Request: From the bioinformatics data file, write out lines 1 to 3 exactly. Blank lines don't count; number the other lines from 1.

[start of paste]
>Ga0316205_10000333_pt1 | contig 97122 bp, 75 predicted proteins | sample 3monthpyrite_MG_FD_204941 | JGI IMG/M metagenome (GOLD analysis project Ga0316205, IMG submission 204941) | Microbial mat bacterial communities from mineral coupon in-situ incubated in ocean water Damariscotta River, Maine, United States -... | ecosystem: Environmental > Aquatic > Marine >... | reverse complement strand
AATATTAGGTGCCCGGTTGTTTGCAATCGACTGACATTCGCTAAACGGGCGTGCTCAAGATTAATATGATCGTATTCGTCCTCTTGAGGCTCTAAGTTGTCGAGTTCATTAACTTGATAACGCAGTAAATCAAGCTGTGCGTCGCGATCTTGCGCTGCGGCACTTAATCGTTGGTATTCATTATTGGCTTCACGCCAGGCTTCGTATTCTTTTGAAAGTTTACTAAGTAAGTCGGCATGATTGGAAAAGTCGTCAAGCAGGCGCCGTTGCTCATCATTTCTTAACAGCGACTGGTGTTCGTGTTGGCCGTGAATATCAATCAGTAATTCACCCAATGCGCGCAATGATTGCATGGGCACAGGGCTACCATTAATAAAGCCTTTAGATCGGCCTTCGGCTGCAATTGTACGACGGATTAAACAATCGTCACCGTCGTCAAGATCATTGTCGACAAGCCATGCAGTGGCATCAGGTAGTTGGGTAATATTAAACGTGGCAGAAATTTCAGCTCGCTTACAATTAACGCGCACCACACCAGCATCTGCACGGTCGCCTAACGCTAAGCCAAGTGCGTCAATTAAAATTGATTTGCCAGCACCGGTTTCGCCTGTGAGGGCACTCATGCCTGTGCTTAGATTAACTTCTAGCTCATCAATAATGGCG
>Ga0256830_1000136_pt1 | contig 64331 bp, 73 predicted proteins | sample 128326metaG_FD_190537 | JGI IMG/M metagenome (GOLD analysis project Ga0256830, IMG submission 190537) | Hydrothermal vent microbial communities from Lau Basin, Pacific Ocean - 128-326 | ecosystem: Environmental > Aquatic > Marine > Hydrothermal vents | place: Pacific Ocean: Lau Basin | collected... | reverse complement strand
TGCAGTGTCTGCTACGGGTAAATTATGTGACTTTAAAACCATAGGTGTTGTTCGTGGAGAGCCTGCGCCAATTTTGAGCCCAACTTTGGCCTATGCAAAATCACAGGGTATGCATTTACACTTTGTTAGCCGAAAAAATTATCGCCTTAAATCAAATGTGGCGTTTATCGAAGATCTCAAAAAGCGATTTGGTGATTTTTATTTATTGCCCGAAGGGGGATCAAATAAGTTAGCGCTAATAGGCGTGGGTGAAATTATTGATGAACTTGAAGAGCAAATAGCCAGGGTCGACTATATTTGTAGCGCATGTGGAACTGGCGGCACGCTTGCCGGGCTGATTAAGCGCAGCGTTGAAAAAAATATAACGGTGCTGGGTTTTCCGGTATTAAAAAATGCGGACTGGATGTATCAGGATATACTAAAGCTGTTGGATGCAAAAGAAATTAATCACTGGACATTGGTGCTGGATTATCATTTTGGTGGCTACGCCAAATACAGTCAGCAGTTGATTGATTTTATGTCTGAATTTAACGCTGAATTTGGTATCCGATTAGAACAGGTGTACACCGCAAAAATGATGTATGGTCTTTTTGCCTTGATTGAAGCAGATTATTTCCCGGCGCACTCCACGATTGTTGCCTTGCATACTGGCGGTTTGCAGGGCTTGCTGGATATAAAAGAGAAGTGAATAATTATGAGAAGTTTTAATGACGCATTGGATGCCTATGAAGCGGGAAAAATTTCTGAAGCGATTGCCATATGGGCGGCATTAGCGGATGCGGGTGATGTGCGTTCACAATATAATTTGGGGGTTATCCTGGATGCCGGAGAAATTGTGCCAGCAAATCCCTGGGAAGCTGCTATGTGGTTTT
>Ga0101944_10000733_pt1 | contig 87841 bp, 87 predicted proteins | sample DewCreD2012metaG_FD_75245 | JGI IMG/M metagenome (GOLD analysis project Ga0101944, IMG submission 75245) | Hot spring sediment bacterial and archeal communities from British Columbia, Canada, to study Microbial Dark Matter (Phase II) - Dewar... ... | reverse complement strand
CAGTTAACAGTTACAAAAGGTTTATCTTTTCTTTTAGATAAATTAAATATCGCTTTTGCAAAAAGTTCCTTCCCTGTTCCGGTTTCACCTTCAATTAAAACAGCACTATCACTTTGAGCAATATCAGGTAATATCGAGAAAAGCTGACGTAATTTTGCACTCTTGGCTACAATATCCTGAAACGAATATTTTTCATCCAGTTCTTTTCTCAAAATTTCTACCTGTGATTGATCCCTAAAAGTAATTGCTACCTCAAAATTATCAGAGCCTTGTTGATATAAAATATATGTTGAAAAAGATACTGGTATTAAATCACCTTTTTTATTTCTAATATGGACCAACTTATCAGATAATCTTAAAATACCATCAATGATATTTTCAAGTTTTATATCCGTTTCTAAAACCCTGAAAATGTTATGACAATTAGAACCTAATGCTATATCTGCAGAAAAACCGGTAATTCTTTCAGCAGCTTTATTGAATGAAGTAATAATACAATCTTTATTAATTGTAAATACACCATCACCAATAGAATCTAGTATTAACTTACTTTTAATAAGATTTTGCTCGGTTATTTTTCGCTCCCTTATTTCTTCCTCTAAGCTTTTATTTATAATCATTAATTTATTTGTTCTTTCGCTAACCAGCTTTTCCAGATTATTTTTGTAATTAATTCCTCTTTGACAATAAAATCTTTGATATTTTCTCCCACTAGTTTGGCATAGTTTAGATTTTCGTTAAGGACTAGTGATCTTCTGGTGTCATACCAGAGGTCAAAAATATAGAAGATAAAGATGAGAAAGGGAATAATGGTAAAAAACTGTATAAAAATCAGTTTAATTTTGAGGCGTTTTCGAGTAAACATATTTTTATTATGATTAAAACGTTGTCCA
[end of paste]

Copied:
>Ga0316205_10000333_pt1 | contig 97122 bp, 75 predicted proteins | sample 3monthpyrite_MG_FD_204941 | JGI IMG/M metagenome (GOLD analysis project Ga0316205, IMG submission 204941) | Microbial mat bacterial communities from mineral coupon in-situ incubated in ocean water Damariscotta River, Maine, United States -... | ecosystem: Environmental > Aquatic > Marine >... | reverse complement strand
AATATTAGGTGCCCGGTTGTTTGCAATCGACTGACATTCGCTAAACGGGCGTGCTCAAGATTAATATGATCGTATTCGTCCTCTTGAGGCTCTAAGTTGTCGAGTTCATTAACTTGATAACGCAGTAAATCAAGCTGTGCGTCGCGATCTTGCGCTGCGGCACTTAATCGTTGGTATTCATTATTGGCTTCACGCCAGGCTTCGTATTCTTTTGAAAGTTTACTAAGTAAGTCGGCATGATTGGAAAAGTCGTCAAGCAGGCGCCGTTGCTCATCATTTCTTAACAGCGACTGGTGTTCGTGTTGGCCGTGAATATCAATCAGTAATTCACCCAATGCGCGCAATGATTGCATGGGCACAGGGCTACCATTAATAAAGCCTTTAGATCGGCCTTCGGCTGCAATTGTACGACGGATTAAACAATCGTCACCGTCGTCAAGATCATTGTCGACAAGCCATGCAGTGGCATCAGGTAGTTGGGTAATATTAAACGTGGCAGAAATTTCAGCTCGCTTACAATTAACGCGCACCACACCAGCATCTGCACGGTCGCCTAACGCTAAGCCAAGTGCGTCAATTAAAATTGATTTGCCAGCACCGGTTTCGCCTGTGAGGGCACTCATGCCTGTGCTTAGATTAACTTCTAGCTCATCAATAATGGCG
>Ga0256830_1000136_pt1 | contig 64331 bp, 73 predicted proteins | sample 128326metaG_FD_190537 | JGI IMG/M metagenome (GOLD analysis project Ga0256830, IMG submission 190537) | Hydrothermal vent microbial communities from Lau Basin, Pacific Ocean - 128-326 | ecosystem: Environmental > Aquatic > Marine > Hydrothermal vents | place: Pacific Ocean: Lau Basin | collected... | reverse complement strand